Get early treatment. The earlier you treat a cold sore, the better. In fact, the best time to start treatment is as soon as you feel the tell-tale tingle. The standard treatment is aciclovir cream, applied five times a day for 5 days. If your cold sore is on the lips, you may have to reapply the cream after eating or drinking. Aciclovir cream contains an antiviral drug that prevents the virus from multiplying and speeds up healing. You can buy it from pharmacies without a prescription. (Another antiviral cream, penciclovir, is available, but requires a doctor’s prescription in the UK and needs to be applied more frequently than aciclovir. It can be purchased through online pharmacies without prescription.)
Of note, many cold sores may also clear up without treatment within 7–10 days. Antiviral creams and tablets can just hasten this process.
Do not expect miracles from the cream. If you start treatment early enough, it may shorten the attack length. If you often get recurrences, it makes sense to ensure that you have a supply of antiviral cream in readiness, so that you can start treatment promptly.
Be hygienic. Hygiene is important because you do not want a bacterial infection to move in.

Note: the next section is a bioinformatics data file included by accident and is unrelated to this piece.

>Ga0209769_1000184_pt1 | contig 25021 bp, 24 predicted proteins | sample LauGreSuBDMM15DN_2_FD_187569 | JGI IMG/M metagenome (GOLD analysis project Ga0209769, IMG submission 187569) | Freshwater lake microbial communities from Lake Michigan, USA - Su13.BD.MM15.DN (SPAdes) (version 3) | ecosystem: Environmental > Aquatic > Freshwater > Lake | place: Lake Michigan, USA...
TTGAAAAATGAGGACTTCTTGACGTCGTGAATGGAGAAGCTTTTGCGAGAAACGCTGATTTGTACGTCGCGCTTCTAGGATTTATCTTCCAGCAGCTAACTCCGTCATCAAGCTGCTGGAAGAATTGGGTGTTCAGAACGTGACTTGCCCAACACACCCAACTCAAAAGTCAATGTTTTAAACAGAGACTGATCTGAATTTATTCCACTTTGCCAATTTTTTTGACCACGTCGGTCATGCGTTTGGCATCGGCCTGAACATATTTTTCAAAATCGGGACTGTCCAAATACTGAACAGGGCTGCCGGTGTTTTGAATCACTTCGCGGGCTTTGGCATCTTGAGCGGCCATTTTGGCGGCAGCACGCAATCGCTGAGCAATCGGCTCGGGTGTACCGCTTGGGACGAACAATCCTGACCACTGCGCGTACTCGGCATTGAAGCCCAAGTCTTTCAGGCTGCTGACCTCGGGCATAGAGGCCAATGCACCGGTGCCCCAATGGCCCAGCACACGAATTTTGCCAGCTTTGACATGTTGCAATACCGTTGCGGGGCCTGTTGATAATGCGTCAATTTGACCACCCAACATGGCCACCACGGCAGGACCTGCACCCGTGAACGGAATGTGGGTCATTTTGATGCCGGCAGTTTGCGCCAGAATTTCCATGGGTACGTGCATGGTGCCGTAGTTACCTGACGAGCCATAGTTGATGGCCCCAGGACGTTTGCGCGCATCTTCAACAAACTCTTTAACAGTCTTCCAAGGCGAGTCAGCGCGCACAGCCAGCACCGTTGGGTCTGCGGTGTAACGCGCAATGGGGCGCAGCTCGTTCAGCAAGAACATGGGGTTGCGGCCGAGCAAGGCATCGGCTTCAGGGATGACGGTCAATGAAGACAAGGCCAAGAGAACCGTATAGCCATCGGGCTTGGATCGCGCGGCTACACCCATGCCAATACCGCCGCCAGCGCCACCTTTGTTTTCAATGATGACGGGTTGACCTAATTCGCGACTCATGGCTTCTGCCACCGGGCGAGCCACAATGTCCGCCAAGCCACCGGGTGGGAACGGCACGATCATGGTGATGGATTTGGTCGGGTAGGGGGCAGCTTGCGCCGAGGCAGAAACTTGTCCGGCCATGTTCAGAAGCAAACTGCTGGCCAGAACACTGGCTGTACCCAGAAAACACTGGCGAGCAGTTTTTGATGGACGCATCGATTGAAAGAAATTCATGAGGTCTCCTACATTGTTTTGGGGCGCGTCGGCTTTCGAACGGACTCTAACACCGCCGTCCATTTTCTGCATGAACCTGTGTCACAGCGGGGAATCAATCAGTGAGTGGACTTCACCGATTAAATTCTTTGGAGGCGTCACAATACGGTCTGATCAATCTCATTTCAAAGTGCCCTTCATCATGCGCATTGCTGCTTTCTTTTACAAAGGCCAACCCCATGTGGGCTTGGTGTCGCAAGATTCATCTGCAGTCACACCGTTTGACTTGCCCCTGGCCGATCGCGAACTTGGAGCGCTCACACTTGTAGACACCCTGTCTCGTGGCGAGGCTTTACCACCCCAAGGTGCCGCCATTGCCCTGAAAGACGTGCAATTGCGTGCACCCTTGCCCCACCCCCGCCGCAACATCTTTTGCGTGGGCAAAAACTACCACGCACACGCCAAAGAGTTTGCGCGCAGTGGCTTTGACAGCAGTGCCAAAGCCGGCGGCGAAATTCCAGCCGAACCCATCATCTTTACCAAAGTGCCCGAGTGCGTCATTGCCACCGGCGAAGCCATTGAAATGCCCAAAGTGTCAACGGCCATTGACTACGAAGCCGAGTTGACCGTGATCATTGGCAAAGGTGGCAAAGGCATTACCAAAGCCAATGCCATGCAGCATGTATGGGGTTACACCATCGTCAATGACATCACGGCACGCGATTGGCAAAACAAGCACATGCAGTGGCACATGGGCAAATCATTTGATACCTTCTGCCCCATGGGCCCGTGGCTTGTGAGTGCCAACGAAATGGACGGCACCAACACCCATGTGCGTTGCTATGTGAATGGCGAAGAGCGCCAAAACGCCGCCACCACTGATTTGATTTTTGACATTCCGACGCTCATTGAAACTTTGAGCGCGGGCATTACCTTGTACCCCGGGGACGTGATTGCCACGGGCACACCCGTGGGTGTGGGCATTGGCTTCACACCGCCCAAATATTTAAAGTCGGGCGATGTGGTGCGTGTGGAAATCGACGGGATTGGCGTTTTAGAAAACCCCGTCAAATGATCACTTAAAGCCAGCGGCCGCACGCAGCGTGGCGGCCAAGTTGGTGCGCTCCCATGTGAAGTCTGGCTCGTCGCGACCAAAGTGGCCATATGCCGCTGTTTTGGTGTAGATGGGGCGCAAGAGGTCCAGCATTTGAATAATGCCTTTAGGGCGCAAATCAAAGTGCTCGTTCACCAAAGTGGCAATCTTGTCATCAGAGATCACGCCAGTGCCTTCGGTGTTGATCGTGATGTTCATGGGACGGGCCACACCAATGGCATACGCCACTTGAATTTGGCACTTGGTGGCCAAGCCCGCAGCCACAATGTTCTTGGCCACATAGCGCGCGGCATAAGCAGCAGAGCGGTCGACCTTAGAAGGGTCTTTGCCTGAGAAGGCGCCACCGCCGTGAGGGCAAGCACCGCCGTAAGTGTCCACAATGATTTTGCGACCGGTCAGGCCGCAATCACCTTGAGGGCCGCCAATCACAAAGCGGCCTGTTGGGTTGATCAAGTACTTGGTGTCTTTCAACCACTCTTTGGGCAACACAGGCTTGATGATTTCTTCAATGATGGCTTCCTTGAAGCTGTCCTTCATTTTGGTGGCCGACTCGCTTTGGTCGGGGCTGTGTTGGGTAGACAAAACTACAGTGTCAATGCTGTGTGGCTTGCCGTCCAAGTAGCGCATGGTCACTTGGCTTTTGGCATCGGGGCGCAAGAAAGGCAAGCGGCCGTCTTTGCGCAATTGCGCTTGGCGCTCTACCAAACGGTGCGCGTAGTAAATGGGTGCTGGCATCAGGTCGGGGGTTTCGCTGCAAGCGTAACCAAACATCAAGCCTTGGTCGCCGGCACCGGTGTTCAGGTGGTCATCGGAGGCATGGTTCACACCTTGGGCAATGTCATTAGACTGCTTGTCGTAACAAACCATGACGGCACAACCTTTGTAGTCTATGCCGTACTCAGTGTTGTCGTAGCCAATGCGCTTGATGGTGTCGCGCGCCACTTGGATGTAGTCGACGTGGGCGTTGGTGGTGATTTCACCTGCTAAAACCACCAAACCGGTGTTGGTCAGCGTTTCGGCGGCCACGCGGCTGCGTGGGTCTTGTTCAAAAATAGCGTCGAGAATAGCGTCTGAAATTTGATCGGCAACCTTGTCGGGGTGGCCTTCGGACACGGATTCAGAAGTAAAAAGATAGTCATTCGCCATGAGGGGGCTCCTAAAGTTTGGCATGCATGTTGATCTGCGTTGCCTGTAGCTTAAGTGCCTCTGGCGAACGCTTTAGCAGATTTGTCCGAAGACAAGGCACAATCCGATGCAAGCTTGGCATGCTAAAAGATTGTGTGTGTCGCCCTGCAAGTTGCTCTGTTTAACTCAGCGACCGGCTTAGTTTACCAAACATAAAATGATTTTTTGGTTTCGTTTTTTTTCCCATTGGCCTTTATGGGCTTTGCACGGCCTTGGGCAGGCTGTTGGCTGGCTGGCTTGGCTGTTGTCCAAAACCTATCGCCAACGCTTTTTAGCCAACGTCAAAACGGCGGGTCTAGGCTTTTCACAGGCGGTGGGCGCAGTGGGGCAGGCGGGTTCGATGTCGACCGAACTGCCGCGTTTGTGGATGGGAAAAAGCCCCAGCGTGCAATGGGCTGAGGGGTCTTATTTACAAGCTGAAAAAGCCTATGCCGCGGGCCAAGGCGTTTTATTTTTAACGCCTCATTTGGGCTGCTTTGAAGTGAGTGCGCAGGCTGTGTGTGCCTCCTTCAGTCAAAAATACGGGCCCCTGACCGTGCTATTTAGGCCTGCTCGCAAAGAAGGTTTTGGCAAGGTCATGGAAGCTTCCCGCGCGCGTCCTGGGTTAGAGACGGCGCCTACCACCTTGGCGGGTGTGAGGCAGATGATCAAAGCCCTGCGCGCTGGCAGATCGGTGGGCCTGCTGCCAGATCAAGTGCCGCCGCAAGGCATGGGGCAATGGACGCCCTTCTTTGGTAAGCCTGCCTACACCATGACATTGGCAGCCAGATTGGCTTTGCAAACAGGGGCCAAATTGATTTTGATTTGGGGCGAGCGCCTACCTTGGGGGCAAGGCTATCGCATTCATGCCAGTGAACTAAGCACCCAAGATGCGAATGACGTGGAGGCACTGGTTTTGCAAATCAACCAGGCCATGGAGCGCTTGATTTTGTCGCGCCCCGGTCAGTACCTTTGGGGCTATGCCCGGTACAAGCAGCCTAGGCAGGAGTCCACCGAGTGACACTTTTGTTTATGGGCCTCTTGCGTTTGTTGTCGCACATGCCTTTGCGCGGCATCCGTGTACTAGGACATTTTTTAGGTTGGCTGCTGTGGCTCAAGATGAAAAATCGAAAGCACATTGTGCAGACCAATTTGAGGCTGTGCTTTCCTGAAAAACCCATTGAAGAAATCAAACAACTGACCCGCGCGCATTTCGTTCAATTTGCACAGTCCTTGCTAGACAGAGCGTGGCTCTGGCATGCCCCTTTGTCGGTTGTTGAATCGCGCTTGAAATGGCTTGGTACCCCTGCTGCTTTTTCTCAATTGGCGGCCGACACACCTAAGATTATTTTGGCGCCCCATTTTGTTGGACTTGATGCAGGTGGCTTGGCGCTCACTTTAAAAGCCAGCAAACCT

- Try not to touch the sore with your hands.
- If you apply any cream or oil to the sore, use a new cotton-wool bud each time.
- To wash the area, dab it gently with a moistened tissue. Do not apply any disinfectant, because this may be too harsh for the damaged skin.
Protect your eyes. Herpes simplex can cause a nasty eye infection, so take care.
- Be careful when applying eye make-up – it is easy to touch your cold sore without realizing it.
- Wash your hands very thoroughly before putting in contact lenses (this is one reason why you should never use saliva to moisten contact lenses).
- If your eye does become sore, see your doctor straight away.
Do not infect anyone who is vulnerable. Although herpes simplex is not normally a damaging virus, it can cause serious problems in people whose immune system is poor.
- Keep away from babies.
- Do not kiss anyone who is unwell for any reason, or who is pregnant, old, or has eczema (herpes can cause a nasty infection in skin already affected by eczema).
- Do not share your toothbrush or eating utensils with anyone (because the virus can be passed in saliva).
- Do not give oral sex to anyone until the sore has healed completely, or you could be giving them genital herpes.
First published on: embarrassingproblems.com
Reviewed and edited by: Dr Anna Cantlay
Last updated: October 2020